Sunday, 16 March 2008

Yet more ‘unintended consequences’ in the Budget

Thanks for all the many comments I received about my budget post on ‘unintended consequences’.

Lest I get accused of only being concerned about what happens to rich people (I had rather hoped that my work with the Prince’s Trust might indicated that I had wider interests!) the ‘unintended consequence’ that most appalled me in the Budget was the scrapping of the 10% tax band which means that a large number of people earning less than £16,000 pa actually pay a lot more tax – to the tune of £60 per month in the worst case. £500 a year to such people is a huge proportion of their disposable income.

What really gets me is that we pay for a hugely expensive Treasury where one expects there to be boffins with computer models who can predict to the last penny what any change in fiscal policy will mean. So why in the last six months since Darling took over as Chancellor have there been so many ‘back-of-a-fag-packet’ changes where these ‘unintended consequences’ were not spotted BEFORE the policies were announced?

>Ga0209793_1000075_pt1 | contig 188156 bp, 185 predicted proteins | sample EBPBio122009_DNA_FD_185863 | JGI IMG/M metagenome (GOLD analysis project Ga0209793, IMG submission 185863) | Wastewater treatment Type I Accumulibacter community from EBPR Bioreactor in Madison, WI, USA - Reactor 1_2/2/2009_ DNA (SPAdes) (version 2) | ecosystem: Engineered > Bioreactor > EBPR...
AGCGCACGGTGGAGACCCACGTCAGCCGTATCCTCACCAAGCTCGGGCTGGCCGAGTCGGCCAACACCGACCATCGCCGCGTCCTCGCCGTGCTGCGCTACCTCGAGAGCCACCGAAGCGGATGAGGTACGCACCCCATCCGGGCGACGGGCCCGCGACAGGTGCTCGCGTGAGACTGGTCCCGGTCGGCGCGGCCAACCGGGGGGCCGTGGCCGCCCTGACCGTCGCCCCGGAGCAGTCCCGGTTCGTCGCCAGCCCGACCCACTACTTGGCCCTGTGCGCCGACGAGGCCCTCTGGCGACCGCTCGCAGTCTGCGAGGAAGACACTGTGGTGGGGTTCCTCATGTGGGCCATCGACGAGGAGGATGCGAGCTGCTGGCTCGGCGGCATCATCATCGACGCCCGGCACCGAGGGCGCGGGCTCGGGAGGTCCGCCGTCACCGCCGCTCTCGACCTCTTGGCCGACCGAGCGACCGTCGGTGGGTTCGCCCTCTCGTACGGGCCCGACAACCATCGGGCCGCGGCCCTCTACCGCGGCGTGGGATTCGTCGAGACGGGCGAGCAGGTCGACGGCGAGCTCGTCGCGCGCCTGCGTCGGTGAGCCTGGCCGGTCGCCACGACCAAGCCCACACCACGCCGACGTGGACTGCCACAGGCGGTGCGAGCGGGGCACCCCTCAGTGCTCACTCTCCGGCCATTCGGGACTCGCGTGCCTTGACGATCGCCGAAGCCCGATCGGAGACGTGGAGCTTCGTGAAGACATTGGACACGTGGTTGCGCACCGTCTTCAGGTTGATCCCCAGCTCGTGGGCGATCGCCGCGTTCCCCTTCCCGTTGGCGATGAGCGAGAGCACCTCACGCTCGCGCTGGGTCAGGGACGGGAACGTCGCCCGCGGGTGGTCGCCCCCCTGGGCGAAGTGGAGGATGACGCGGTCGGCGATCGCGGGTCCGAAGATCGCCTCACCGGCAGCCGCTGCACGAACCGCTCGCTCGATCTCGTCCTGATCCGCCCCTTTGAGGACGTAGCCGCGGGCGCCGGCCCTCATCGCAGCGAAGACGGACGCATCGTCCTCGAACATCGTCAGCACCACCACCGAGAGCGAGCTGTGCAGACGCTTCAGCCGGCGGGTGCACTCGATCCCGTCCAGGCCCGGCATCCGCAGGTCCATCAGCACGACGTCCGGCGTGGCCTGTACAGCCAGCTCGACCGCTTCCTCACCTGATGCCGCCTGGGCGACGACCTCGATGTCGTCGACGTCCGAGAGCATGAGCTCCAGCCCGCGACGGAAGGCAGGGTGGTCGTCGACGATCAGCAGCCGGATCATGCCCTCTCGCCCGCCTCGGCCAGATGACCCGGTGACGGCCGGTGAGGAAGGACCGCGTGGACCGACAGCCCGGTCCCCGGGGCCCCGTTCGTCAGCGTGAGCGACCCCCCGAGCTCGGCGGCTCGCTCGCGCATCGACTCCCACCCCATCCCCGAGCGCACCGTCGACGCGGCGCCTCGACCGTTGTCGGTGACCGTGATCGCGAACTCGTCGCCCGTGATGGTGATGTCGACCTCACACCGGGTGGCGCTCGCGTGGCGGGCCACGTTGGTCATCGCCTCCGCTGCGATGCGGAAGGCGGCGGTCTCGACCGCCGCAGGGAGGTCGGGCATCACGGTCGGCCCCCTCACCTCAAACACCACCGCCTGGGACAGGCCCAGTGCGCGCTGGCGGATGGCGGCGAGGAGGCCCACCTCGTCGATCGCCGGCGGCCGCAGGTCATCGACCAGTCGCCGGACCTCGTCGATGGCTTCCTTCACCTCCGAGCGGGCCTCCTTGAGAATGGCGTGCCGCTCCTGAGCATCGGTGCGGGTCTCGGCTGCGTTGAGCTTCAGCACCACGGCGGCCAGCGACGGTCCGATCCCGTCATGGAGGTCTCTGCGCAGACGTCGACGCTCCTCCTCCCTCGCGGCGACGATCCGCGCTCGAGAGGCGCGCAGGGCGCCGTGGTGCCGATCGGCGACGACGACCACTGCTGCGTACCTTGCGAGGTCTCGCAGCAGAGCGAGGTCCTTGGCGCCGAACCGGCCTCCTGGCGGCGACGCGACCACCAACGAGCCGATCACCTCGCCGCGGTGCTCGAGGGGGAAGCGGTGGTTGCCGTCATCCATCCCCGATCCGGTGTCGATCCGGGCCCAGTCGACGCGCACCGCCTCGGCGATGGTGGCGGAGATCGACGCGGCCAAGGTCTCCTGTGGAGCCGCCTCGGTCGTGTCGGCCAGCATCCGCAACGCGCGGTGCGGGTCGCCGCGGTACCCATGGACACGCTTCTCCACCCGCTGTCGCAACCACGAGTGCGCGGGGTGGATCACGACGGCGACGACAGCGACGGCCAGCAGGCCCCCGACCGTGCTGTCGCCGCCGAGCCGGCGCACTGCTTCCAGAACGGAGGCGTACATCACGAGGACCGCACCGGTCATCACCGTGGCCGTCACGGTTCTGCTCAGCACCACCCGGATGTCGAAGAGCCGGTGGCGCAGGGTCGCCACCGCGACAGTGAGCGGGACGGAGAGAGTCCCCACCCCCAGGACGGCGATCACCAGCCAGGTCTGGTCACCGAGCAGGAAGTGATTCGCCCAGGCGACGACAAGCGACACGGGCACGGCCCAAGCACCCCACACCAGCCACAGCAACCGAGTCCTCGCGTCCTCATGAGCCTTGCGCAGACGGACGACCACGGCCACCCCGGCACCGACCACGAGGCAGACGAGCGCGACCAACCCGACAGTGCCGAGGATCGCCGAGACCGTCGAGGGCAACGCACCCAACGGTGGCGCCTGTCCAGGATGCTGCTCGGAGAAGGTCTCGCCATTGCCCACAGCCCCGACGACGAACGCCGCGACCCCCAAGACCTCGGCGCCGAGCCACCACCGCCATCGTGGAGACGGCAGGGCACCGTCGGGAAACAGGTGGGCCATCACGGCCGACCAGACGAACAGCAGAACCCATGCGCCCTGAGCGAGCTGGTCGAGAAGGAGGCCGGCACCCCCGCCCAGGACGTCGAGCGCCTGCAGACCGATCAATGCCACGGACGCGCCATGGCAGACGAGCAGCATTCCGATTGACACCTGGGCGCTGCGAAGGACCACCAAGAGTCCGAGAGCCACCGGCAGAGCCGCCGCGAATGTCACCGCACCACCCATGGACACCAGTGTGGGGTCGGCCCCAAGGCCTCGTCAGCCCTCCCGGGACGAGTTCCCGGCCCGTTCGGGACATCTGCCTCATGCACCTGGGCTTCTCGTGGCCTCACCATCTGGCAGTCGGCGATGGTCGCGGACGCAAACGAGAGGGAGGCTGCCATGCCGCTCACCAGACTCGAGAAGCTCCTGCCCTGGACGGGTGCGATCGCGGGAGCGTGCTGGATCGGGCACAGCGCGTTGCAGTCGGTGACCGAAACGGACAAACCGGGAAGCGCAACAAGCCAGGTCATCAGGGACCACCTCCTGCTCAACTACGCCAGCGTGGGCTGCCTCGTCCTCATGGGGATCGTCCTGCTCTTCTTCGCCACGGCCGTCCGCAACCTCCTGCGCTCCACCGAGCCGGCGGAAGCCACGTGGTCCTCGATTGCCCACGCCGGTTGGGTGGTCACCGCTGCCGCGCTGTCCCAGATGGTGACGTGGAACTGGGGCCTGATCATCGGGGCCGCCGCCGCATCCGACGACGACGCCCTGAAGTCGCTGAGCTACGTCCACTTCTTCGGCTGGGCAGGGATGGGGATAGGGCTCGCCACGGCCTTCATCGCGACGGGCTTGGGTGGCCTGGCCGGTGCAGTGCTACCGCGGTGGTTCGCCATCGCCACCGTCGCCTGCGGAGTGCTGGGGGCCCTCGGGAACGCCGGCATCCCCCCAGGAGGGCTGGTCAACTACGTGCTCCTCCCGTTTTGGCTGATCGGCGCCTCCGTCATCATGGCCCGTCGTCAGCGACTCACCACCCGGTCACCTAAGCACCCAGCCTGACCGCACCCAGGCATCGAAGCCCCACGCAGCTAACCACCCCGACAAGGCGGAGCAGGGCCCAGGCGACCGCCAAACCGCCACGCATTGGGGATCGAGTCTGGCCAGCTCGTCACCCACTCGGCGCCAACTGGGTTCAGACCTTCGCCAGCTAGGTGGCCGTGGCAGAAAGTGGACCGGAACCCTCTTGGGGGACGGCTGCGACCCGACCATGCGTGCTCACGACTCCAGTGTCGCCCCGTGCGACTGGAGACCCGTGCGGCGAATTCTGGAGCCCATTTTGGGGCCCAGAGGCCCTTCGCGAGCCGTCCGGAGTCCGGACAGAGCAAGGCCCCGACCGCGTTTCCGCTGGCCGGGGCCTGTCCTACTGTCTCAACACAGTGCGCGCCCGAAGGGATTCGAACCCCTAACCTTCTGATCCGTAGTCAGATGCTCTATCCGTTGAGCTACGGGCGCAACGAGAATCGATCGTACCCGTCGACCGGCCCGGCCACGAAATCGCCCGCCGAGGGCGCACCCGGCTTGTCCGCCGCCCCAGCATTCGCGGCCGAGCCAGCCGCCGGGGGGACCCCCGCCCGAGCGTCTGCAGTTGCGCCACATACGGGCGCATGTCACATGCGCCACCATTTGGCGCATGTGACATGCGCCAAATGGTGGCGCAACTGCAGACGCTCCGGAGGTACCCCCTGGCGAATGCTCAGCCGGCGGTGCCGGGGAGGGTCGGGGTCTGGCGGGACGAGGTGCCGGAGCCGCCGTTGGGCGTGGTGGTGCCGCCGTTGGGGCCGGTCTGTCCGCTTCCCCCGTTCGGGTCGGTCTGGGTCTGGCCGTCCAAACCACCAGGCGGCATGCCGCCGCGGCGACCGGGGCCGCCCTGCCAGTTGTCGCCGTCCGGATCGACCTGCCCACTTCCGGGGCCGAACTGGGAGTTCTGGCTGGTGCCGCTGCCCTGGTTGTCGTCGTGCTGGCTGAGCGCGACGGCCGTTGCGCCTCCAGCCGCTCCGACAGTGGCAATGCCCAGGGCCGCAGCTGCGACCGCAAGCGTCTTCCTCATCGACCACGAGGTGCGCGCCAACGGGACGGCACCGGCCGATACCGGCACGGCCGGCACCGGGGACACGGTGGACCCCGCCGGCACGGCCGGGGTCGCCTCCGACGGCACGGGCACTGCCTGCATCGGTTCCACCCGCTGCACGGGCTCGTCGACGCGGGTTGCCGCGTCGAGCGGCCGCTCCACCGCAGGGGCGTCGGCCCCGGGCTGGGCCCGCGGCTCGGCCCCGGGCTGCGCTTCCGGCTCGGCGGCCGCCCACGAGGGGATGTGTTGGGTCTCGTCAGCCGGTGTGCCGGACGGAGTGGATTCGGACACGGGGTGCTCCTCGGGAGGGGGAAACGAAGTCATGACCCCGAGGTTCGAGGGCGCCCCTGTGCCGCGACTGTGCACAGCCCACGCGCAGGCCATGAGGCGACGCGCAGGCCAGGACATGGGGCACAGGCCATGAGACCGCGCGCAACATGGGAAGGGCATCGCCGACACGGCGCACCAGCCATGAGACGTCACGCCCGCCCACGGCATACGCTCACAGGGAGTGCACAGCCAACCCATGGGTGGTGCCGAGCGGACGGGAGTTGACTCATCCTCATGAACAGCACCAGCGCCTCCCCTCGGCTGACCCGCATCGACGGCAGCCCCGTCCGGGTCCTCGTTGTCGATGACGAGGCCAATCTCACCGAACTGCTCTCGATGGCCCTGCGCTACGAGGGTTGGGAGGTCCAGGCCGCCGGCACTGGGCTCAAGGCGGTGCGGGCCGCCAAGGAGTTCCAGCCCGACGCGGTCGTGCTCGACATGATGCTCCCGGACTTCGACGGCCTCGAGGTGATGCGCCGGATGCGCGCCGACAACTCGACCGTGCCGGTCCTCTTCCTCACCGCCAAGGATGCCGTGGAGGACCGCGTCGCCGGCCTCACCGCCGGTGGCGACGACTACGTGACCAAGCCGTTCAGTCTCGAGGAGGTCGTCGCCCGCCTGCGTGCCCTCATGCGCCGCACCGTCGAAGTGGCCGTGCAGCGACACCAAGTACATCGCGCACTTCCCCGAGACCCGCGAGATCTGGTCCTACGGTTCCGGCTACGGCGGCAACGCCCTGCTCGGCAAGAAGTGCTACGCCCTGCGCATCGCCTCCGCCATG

Another ‘unintended consequence’ of the inept handling of the new CGT regime also surfaced this weekend. HMRC is now so overburdened with requests for Clearance Certificates on business owners selling up before the 5th Apr 08 deadline that it can’t cope! If you don’t get such a certificate, the tax treatment is far from secure. See The Times 14th Mar 08 HMRC backlog agitates owners eager to sell before rise in CGT

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